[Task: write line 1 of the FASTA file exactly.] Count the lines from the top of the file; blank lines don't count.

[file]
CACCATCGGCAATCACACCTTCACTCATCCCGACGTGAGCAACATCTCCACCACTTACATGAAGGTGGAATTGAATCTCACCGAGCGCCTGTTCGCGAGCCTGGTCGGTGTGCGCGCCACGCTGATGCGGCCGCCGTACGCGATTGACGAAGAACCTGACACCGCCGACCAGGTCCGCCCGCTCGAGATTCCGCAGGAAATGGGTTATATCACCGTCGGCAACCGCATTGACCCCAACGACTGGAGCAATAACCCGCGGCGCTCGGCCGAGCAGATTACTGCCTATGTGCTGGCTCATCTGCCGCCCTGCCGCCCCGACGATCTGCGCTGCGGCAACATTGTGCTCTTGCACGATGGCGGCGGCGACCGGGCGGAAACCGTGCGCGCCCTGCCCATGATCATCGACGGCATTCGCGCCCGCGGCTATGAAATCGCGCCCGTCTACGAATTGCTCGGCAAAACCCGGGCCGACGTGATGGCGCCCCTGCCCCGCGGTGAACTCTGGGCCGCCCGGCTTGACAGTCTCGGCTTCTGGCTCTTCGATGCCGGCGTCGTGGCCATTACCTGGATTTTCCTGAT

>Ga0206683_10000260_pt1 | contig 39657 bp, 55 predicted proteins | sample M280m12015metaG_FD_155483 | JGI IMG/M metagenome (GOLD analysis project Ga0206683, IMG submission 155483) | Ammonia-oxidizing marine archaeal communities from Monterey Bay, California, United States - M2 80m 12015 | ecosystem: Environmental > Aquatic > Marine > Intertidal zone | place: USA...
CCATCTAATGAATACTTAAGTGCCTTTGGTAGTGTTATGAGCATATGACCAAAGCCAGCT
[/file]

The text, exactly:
CACCATCGGCAATCACACCTTCACTCATCCCGACGTGAGCAACATCTCCACCACTTACATGAAGGTGGAATTGAATCTCACCGAGCGCCTGTTCGCGAGCCTGGTCGGTGTGCGCGCCACGCTGATGCGGCCGCCGTACGCGATTGACGAAGAACCTGACACCGCCGACCAGGTCCGCCCGCTCGAGATTCCGCAGGAAATGGGTTATATCACCGTCGGCAACCGCATTGACCCCAACGACTGGAGCAATAACCCGCGGCGCTCGGCCGAGCAGATTACTGCCTATGTGCTGGCTCATCTGCCGCCCTGCCGCCCCGACGATCTGCGCTGCGGCAACATTGTGCTCTTGCACGATGGCGGCGGCGACCGGGCGGAAACCGTGCGCGCCCTGCCCATGATCATCGACGGCATTCGCGCCCGCGGCTATGAAATCGCGCCCGTCTACGAATTGCTCGGCAAAACCCGGGCCGACGTGATGGCGCCCCTGCCCCGCGGTGAACTCTGGGCCGCCCGGCTTGACAGTCTCGGCTTCTGGCTCTTCGATGCCGGCGTCGTGGCCATTACCTGGATTTTCCTGAT